Amazing 1,100 Mile 1969 Ford Fairlane Cobra 428 SCJ

There are obviously people in the world with far more self-discipline than I possess because there is no way that I could own a car like this 1969 Fairlane Cobra and leave it sitting virtually idle for 50-years. During the decades that have elapsed since it rolled off the production line, this beast of a car has managed to accumulate a genuine 1,100 miles under its original Polyglas tires. Now it is set to head off to a new home, so if it ticks all of the boxes for you, you will find it located in Juneau, Wisconsin, and listed for sale here on eBay.

Finished in Candy Apple Red, the Cobra really does present in as-new condition. This is hardly surprising, given the vehicle’s low mileage. I’m not sure whether the car was originally bought with a specific purpose in mind, or if the original owner saw it more as a long-term investment. What we do know is that the seller purchased the Cobra from the original owner back in 2013, and it has been stored in a heated garage since then. It has had such limited use that the wheel trim rings have never actually been fitted, and they remain in the trunk, which is where they were the day the car was delivered. There is not a sign of a chip or scratch anywhere on the Cobra, and there are no indications that there are any rust issues with the car. The hood scoop is a reasonable indicator that this is no ordinary Ford.

The major frustration with this Cobra is the quality of the photos that the owner provides for what is, let’s face it, a pretty hefty automotive investment. What lurks in the engine bay is the original 428ci Super Cobra Jet V8. This beast is fitted with Ram Air and produces an official, but somewhat conservative, 335hp. Those in the know state that this estimate is very low and that true engine output is somewhere around the 400hp mark. Shifting duties fall to a close-ratio 4-speed Top-Loader manual transmission, and due to the fact that the original owner also ticked the box beside the Drag Pack, the rear end is a 3.91 limited-slip. In addition, the Cobra comes equipped with power steering, and power front disc brakes. It isn’t clear whether the Cobra has been fired into life in recent times, but its originality extends to the point where every one of the inspection stickers is still present, while the original (and dead) Autolite battery is still sitting in the battery tray. The performance was all that you would expect from such a combination, and while the official figures quoted a 0-60mph time of 6 seconds and  ¼ mile ET of 14.6 seconds, both figures, in the same spirit as the power output figure, were somewhat conservative. Motoring publications of this period found that a 0-60 time into the 5-second bracket was easy to achieve, while the ¼ mile ET could be dropped into the 13-second region on a consistent basis.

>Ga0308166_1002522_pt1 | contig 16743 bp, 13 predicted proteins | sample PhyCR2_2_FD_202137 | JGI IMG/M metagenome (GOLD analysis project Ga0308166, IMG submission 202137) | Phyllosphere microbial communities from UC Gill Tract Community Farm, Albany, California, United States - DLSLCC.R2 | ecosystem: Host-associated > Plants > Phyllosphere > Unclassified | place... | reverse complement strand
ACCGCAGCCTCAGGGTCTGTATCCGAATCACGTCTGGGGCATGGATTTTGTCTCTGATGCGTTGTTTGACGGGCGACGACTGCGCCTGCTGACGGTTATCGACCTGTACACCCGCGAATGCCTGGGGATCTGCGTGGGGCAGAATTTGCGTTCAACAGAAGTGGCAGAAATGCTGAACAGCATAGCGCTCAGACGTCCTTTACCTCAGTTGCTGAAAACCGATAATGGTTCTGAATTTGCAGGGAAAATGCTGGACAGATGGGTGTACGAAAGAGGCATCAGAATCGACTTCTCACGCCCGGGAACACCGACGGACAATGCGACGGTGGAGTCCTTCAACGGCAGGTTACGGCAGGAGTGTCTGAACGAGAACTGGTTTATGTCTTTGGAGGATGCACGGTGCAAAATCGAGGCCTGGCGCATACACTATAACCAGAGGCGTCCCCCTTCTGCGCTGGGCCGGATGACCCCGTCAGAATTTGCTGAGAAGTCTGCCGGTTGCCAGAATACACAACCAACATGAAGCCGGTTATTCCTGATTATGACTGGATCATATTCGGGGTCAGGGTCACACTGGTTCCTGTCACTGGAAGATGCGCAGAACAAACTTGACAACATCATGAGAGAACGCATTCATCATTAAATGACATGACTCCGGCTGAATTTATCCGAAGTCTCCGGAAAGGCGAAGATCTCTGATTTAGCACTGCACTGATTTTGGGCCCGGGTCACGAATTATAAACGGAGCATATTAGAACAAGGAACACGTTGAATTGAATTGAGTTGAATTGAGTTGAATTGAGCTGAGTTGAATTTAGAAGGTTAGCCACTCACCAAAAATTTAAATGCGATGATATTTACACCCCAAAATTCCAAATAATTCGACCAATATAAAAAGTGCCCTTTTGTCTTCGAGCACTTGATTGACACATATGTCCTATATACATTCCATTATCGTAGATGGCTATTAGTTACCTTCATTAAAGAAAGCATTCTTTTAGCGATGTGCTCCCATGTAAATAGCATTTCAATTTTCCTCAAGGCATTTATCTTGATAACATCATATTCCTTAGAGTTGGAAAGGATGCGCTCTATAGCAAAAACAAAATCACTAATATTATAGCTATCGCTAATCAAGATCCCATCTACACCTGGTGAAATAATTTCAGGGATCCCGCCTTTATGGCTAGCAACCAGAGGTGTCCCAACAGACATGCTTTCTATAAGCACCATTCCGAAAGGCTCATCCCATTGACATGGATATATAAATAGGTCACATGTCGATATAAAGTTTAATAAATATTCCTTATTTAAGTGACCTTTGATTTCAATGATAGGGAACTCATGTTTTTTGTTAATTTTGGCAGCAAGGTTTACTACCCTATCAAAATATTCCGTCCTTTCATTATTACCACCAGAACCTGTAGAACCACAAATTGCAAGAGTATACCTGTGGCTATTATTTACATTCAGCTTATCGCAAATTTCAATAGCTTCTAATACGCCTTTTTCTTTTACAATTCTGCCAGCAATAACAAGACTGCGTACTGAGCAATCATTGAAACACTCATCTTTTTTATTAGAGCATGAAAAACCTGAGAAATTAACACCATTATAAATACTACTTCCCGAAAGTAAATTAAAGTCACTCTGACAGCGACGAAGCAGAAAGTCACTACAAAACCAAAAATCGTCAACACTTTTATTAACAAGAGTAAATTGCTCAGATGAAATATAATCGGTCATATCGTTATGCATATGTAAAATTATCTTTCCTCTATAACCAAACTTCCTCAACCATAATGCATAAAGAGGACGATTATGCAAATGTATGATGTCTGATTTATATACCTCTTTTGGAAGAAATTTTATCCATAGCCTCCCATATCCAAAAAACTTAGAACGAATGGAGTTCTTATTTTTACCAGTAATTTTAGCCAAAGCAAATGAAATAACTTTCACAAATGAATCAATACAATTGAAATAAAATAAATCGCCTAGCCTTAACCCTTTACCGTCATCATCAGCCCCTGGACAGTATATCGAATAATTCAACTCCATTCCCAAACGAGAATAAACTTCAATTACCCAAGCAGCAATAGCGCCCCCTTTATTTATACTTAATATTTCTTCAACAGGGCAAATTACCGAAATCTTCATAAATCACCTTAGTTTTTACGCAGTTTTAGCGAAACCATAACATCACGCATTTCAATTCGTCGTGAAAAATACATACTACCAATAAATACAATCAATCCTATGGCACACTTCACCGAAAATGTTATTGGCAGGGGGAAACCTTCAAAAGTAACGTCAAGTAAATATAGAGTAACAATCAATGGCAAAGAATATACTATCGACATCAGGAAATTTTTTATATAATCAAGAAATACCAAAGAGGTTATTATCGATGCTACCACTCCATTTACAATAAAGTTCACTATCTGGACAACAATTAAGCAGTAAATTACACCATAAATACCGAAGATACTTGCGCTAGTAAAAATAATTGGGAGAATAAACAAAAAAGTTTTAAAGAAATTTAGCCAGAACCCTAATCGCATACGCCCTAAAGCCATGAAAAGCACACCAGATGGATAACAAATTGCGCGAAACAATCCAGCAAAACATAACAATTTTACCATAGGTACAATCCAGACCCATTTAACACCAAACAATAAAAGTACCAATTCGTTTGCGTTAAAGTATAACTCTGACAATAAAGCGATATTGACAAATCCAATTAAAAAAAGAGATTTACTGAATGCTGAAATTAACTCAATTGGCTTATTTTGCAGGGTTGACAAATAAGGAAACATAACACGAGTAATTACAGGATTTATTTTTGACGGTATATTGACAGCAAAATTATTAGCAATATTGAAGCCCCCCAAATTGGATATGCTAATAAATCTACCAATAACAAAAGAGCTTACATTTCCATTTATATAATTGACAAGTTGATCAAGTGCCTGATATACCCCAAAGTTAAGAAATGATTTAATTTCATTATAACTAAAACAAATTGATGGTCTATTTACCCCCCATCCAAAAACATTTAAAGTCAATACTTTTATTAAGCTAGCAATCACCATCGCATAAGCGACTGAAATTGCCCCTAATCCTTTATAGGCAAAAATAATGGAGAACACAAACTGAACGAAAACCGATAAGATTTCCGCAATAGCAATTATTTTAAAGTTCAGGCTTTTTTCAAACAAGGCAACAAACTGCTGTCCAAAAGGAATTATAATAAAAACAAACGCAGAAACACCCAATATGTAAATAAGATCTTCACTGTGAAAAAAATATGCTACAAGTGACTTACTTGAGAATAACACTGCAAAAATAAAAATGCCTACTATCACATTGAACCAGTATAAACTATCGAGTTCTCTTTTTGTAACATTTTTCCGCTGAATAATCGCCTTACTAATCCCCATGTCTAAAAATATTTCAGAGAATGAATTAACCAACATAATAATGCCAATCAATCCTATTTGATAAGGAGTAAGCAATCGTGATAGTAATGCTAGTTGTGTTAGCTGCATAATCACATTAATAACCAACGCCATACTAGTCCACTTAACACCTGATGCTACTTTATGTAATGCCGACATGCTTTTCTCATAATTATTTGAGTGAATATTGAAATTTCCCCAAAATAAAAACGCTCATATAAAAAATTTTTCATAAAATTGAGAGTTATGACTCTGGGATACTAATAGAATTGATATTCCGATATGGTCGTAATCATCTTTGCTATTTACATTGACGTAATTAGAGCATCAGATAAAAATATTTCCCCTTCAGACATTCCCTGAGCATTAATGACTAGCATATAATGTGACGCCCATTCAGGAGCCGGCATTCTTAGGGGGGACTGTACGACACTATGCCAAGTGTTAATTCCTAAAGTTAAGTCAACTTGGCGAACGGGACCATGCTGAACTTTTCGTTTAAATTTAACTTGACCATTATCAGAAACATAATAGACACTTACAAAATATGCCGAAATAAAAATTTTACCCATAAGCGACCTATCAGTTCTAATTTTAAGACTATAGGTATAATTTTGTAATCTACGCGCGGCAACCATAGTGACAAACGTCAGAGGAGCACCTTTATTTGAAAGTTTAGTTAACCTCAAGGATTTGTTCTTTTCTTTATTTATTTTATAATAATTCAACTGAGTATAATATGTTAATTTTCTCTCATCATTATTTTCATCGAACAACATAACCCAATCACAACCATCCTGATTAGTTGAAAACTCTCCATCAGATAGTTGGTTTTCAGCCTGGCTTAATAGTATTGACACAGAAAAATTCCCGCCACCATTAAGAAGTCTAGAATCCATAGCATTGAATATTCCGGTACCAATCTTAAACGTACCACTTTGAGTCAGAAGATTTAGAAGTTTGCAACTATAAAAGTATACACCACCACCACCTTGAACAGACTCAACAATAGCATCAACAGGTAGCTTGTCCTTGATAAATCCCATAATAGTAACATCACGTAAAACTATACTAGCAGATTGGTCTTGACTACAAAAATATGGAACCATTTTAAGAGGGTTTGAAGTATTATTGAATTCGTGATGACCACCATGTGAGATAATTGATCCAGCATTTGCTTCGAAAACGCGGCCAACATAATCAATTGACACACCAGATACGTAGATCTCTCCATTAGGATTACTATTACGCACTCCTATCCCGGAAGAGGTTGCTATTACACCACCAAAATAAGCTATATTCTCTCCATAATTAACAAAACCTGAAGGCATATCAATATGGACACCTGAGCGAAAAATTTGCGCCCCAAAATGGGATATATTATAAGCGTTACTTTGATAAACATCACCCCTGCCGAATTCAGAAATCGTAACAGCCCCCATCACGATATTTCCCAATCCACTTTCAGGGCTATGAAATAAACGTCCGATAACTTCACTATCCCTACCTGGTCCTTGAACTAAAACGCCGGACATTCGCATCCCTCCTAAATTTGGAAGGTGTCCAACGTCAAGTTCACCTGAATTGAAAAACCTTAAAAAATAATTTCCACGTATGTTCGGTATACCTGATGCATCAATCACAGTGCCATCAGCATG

The interior of the Cobra is just as spotless as you would expect from a car with this sort of mileage on the clock. It is so well preserved that the plastic protection is still in place on the seat belts, and the plastic carpet protector is still present on the left side floor. Even the original quick user guide card remains attached to the air conditioning. In addition to the A/C, the Cobra comes with black upholstery, a console, a gauge set with a tachometer, and an optional AM radio. Also supplied with the Ford is the original Order Sheet, the Owner’s Packet with the Manual, Warranty Card, original loan document, original paper floor-mats, and even the original and mint Cobra jacket that was supplied with the car.

There is no doubt that this 1969 Fairlane Cobra is a car with the “wow” factor in abundance, and as I said in the beginning, I really can’t imagine having enough self-control to not drive it. I hate to use this term, but cars like this are amazing time capsules. However, you can’t help but feel that the ultimate destination of this one will be a museum. It is not a cheap car, and every mile accumulated is going to negatively impact that car’s value. If this is the case then I will find that to be a crying shame. This is a car that was made to be driven hard, and thoroughbreds should never be locked away.

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Comments

  1. KSwheatfarmer

    The car itself and the mileage are almost beyond comprehension,I have only two questions,who and why?

    Like 26
  2. Arthell64 Member

    I would’ve put more miles than this on the car in the first week of ownership. Wow what a nice fairlane.

    Like 28
  3. Rex Kahrs Member

    With the recent ’66 Charger that was featured, I couldn’t help see the similarities in the two body designs (and Marlin too I guess). But, like girls and so many other things, it’s the little details that make one look better than another, and I think Dodge got it right with the ’66 Charger.

    Like 11
    • Robert

      66-67 charger was so gangster. I loved every minute with mine.

    • Bryan

      These 1968 & 1969 Ford fastbacks had an aerodynamic advantage over their contemporaries. They were slick enough earn the Nascar grand national championship in 68 & 69. The 66 & 67 fastback Charger bombed in Nascar. Poor aerodynamics led to too much lift and instability at high speed.

  4. Chas358 Chasman358

    A beautiful old Ford.

    Like 12
    • ken tillyUK Member

      Looks quite a lot similar to a Mustang, especially from the rear.

      Like 2
      • Sandra shanahan

        Looks like a ’68 Torino to me.

        Like 10
  5. Dave

    No points for leaving the original dead battery where it can split, leak acid, and ruin expensive things! It’s understood that they are disposable, so please recycle it and leave the battery tray empty.

    Like 21
    • Fred w